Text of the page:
Or, How Does a Red-spotted Purple
Spend the Winter?
Understanding the life cycle and natural history of resident butterflies in our wildlife gardens plays a more important role than you may think when it comes to decisions regarding maintenance and other garden tasks.
Many of the moths and butterflies we’ve attracted to our gardens spend the winter in the garden as an egg, a partially grown caterpillar, or a chrysalis. Many spiders and preying mantises lay egg masses that over winter too; the adults die as late fall arrives.
Red-spotted Purples are quite common in our garden from mid-June through late September. We have lots of Black Cherry trees (Prunus serotina) and have also planted Beach Plum bushes (Prunus maritima). Both are used as caterpillar host plants by this stunning butterfly.
On September 23, 2012, I watched one of the very last Red-spotted Purples in the garden. It danced around the Beach Plums and I thought it must be laying eggs. I looked closely at leaf after leaf, zeroing in on the very tip where Red-spotted Purples carefully lay their jewel-like egg, but could find none.
Going to Bed for the Winter
As I scrutinized the leaves, though, I suddenly spotted a treasure – a teeny-tiny caterpillar (@ 1/4 inch long) perched out near the end of a twisty, dead-looking bit at the end of a leaf. I stepped back from the Beach Plum, looked at the bush as a whole, and noticed other similar leaves with dead-looking extensions. Each one had a teeny-tiny Red-spotted Purple caterpillar on it, four all told.
I ran for the camera, knowing just what I’d found: Red-spotted Purple caterpillars preparing their winter hibernaculum, the place where they will safely winter as a partially grown caterpillar.
Every day thereafter I spent time searching for the caterpillars, hoping they’d survive. It was the peak of autumn migration and our little woodlot attracted flock after flock of hungry migrant songbirds. Each day I feared that my caterpillars would be gone, discovered and feasted upon by hungry birds.
Five days later, September 28, I found only two of the four caterpillars. Each of them had completed their hibernaculum and was hiding down inside. They’re still there, hopefully safe for the winter.
Come winter, Black Cherries and Beach Plums lose their leaves. Red-spotted Purple caterpillars silk the hibernaculum leaf closed and to the branch. When all the leaves fall these hibernaculums will be the only remaining leaves on the tree (or shrub) through winter, making hibernaculums a bit easier to spot.
Over the winter these tiny caterpillars could still succumb to a hungry bird inspecting every inch of every branch for a morsel. Overwintering caterpillars are just such a morsel. Heavy snowfall could snap off the twig supporting the hibernaculum. An ice storm coupled with strong winds could do the same.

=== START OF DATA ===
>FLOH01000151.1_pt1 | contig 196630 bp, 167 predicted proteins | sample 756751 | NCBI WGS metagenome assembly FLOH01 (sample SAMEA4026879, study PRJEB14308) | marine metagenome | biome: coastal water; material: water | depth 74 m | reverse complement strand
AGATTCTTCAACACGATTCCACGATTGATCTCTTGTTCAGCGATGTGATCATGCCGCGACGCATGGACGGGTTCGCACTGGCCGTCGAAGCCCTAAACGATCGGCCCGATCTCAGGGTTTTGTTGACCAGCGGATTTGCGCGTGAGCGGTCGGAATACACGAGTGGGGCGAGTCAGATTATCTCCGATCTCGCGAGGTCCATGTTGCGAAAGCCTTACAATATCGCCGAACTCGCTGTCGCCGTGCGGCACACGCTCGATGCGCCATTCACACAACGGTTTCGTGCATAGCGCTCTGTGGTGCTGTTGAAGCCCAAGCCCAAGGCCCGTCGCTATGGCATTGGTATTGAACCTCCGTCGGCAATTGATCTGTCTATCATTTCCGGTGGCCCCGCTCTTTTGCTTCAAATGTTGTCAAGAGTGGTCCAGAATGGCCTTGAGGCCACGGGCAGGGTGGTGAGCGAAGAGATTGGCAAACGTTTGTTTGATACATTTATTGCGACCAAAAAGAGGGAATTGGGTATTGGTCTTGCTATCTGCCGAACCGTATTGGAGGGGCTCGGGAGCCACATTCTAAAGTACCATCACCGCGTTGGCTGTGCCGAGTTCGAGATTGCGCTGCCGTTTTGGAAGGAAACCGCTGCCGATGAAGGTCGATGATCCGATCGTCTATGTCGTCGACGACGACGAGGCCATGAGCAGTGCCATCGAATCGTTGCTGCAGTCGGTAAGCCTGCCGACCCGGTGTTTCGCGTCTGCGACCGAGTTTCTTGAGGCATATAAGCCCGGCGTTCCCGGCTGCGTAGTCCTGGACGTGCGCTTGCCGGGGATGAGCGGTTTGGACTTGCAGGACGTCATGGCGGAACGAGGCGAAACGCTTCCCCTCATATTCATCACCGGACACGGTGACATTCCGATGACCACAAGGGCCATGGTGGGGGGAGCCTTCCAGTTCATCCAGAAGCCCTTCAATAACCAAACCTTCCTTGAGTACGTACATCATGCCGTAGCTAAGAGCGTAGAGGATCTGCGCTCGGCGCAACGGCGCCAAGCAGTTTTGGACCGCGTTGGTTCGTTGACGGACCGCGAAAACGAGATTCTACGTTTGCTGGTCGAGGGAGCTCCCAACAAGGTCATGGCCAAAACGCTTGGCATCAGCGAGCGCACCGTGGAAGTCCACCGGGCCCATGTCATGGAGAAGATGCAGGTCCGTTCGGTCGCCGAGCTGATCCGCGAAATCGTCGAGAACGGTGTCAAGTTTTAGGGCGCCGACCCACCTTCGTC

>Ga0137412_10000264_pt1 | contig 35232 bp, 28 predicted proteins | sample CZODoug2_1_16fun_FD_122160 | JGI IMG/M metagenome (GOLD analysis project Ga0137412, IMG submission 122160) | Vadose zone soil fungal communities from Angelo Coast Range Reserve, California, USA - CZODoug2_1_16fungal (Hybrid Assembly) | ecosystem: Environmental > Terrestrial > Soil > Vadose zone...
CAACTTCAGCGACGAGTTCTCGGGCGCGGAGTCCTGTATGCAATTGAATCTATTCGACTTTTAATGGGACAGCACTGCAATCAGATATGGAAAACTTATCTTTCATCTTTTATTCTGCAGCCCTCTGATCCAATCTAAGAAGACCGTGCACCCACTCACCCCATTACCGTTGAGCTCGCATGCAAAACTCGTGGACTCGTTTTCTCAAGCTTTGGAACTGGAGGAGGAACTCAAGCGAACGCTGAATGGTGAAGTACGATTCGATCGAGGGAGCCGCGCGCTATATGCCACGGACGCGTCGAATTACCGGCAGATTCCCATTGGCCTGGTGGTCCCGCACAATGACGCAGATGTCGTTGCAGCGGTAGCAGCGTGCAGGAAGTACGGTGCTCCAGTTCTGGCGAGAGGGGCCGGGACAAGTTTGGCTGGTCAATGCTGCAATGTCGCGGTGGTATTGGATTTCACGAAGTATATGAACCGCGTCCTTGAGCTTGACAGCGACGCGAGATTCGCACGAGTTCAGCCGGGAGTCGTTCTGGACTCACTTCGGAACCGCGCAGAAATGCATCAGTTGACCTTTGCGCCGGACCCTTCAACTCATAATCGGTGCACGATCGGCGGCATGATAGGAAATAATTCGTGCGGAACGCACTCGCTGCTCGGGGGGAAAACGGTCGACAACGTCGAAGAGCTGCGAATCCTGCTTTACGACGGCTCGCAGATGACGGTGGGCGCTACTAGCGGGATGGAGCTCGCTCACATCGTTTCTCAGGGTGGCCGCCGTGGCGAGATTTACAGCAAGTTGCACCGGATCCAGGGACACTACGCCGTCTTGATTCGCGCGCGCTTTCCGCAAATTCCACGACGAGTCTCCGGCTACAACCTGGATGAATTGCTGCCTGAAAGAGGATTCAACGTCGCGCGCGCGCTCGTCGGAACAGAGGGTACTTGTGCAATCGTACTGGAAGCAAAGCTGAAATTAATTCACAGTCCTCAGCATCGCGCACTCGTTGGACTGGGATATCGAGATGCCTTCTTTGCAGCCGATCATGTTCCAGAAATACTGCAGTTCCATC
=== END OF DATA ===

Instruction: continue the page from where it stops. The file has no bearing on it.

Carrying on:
In the Spring
If all goes well, by spring the overwintering, partially-grown caterpillar will emerge from the safety of its hibernaculum to feed as Beach Plums and Black Cherries leaf out.
Once full grown, the caterpillar will go into the next life stage, an amazingly camouflaged chrysalis (see below). About 12 to 14 days later the first generation of flying adult Red-spotted Purples will emerge from the chrysalis in mid-June in southern New Jersey. I can hardly wait.
Other Parts of the Red-spotted Purple’s
I’ll be Looking Closely for More Hibernaculums This Winter
With the hibernaculum search image now intact, I’ll be looking more closely at each and every leaf bit still attached to Beach Plums and Black Cherries. Too, I’ll be keeping my fingers crossed that the tiny caterpillars will survive the winter and its many hazzards: hungry birds, heavy snow, ice storms and strong wind, as well as fussy, too-tidy gardeners.
Pat Sutton, of Cape May NJ, is an author and naturalist who has taught gardening for wildlife workshops and tours, for over 30 years, and is available to speak to your group or organization.
© 2012, Pat Sutton. All rights reserved. This article is the property of Native Plants and Wildlife Gardens. We have received many requests to reprint our work. Our policy is that you are free to use a short excerpt which must give proper credit to the author, and must include a link back to the original post on our site. Please use the contact form above if you have any questions.